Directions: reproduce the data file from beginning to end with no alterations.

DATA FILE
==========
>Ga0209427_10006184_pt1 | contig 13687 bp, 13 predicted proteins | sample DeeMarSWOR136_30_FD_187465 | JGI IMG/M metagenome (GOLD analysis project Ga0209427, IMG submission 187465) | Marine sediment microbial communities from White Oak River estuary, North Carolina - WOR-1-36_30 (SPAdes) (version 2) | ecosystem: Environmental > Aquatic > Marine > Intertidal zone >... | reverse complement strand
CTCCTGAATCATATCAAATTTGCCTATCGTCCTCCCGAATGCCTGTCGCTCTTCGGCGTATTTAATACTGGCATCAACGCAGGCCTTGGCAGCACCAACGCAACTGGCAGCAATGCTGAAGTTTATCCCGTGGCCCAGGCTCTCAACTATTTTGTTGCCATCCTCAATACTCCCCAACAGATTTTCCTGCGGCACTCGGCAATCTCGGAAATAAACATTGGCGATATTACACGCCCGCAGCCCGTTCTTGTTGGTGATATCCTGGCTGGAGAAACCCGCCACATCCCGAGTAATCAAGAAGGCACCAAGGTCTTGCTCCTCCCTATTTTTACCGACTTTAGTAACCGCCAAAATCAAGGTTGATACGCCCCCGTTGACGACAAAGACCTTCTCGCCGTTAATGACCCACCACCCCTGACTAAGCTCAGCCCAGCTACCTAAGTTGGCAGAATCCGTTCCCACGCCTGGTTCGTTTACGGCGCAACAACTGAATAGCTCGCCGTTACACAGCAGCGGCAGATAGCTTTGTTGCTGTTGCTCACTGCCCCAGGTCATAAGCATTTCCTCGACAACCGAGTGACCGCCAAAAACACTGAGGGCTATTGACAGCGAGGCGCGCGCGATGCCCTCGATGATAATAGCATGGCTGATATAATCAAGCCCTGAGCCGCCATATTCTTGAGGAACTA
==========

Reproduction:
>Ga0209427_10006184_pt1 | contig 13687 bp, 13 predicted proteins | sample DeeMarSWOR136_30_FD_187465 | JGI IMG/M metagenome (GOLD analysis project Ga0209427, IMG submission 187465) | Marine sediment microbial communities from White Oak River estuary, North Carolina - WOR-1-36_30 (SPAdes) (version 2) | ecosystem: Environmental > Aquatic > Marine > Intertidal zone >... | reverse complement strand
CTCCTGAATCATATCAAATTTGCCTATCGTCCTCCCGAATGCCTGTCGCTCTTCGGCGTATTTAATACTGGCATCAACGCAGGCCTTGGCAGCACCAACGCAACTGGCAGCAATGCTGAAGTTTATCCCGTGGCCCAGGCTCTCAACTATTTTGTTGCCATCCTCAATACTCCCCAACAGATTTTCCTGCGGCACTCGGCAATCTCGGAAATAAACATTGGCGATATTACACGCCCGCAGCCCGTTCTTGTTGGTGATATCCTGGCTGGAGAAACCCGCCACATCCCGAGTAATCAAGAAGGCACCAAGGTCTTGCTCCTCCCTATTTTTACCGACTTTAGTAACCGCCAAAATCAAGGTTGATACGCCCCCGTTGACGACAAAGACCTTCTCGCCGTTAATGACCCACCACCCCTGACTAAGCTCAGCCCAGCTACCTAAGTTGGCAGAATCCGTTCCCACGCCTGGTTCGTTTACGGCGCAACAACTGAATAGCTCGCCGTTACACAGCAGCGGCAGATAGCTTTGTTGCTGTTGCTCACTGCCCCAGGTCATAAGCATTTCCTCGACAACCGAGTGACCGCCAAAAACACTGAGGGCTATTGACAGCGAGGCGCGCGCGATGCCCTCGATGATAATAGCATGGCTGATATAATCAAGCCCTGAGCCGCCATATTCTTGAGGAACTA